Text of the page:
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VISN 4 Community Events

Community Events 

August 2009

Maggie and Dandy Visit VA Medical Center
August 31, 2009

Chuck Dorman, who is wearing a silver cowboy hat, pets Maggie, the Shetland ponyOn an overcast and almost chilly Monday morning on the last day of August 2009, two little ponies came into the Wilmington, Delaware VA Medical Center with a huge dose of sunshine. Maggie and Dandy, two Shetland ponies from Personal Ponies of Delaware (http://www.personalponies-de.org/Meet-our-Ponies.php), brought their escorts Patty and Samantha Draper to visit some of the medical center’s patients.

Patty Draper, the Delaware State Director of Personal Ponies, Ltd., and her daughter Samantha (“Sam”) parked their truck and trailer in the rear parking lot and brought the ponies up the elevators to the executive floor for a briefing about therapeutic ponies and to meet with the facility’s leadership team.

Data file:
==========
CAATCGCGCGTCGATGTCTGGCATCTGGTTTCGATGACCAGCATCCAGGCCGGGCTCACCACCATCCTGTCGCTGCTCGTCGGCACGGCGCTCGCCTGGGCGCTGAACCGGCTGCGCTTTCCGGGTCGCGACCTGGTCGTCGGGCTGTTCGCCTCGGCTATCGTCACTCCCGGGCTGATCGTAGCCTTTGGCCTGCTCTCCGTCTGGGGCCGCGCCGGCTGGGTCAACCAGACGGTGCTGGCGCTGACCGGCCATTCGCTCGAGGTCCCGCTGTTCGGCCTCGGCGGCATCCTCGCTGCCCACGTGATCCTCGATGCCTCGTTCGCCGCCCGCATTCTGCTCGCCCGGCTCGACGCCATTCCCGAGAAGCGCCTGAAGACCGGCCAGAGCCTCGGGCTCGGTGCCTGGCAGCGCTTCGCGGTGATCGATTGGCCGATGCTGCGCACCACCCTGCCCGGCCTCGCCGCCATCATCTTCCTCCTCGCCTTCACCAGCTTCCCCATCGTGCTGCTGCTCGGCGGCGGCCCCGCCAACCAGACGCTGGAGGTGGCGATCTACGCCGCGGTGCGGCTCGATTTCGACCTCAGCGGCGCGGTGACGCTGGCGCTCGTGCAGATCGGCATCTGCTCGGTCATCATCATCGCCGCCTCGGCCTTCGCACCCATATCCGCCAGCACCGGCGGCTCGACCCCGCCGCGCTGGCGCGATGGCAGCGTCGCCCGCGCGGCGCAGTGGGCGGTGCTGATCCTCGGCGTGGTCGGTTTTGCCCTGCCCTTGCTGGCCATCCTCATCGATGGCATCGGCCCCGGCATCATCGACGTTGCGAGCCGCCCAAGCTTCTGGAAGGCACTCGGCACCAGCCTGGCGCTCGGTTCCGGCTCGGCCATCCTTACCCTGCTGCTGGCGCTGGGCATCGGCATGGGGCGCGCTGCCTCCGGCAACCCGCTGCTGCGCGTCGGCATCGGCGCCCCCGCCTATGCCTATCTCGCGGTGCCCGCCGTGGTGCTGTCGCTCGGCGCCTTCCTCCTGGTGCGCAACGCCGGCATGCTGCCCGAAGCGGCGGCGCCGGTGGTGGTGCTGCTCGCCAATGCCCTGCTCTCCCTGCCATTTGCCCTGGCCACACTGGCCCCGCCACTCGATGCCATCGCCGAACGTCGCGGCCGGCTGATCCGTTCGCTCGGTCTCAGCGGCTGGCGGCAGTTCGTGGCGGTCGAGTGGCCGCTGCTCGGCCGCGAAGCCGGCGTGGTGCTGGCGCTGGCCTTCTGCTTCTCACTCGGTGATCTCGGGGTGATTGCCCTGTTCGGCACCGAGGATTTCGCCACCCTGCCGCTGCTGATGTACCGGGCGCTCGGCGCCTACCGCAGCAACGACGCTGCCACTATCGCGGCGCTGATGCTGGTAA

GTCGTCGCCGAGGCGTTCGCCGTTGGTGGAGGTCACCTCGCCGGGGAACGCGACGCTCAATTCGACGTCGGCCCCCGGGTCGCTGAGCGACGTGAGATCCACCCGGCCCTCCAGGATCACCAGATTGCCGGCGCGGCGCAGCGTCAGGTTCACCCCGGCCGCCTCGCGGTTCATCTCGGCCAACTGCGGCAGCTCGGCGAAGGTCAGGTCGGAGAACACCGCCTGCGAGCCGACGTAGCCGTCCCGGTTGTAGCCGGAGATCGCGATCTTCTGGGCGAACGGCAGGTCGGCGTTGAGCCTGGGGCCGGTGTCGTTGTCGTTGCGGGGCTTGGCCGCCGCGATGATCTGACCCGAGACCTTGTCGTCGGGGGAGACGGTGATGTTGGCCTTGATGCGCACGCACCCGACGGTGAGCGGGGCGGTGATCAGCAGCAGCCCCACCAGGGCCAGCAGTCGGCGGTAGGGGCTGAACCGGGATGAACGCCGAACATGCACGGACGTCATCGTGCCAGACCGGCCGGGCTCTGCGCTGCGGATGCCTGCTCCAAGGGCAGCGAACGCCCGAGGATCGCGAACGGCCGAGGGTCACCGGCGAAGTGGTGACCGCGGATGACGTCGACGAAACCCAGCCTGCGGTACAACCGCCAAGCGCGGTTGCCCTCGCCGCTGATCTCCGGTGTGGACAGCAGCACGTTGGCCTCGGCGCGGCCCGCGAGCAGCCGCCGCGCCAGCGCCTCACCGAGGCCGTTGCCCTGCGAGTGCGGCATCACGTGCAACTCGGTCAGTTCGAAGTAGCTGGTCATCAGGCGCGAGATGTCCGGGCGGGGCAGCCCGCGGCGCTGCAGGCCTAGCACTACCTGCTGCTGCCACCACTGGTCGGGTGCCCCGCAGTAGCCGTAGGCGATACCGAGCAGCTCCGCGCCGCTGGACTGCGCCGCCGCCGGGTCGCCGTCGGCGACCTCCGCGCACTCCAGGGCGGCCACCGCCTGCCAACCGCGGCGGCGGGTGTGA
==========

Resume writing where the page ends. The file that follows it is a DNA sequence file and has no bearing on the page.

Within minutes, staff members were peeking into the conference room to see if it was true, and were ponies really in the hospital, and here in our conference room? What they saw was Chuck Dorman, the Medical Center Director sitting at the head of the table with Maggie at his side while he scratched her ears while Dandy cruised through the room making new friends amongst the rest of the staff.

Therapeutic horses, and specifically the Shetland ponies are described by Personal Ponies Ltd. as “…a very special breed.” “These ponies are docile and kind, intelligent, sensitive, and capable of doing hard work.” “Because our ponies are often very small (as small as 30") and seldom very tall at all (usually not more than 39"), they are the ideal pony to do the work we ask of them.”

Personal Ponies is an all-volunteer organization, relying on public donations and support. Their services have been recognized by a number of local organizations, including local 4H clubs and the A.I. DuPont Children’s Hospital.

The first order of business after meeting the leadership team was getting the official photo identification cards made. Maggie and Dandy are of course, volunteering their time to the VA Medical Center; and they were very happy to have their pictures taken and receive their official VA Volunteer IDs, which they proudly wore during their visit.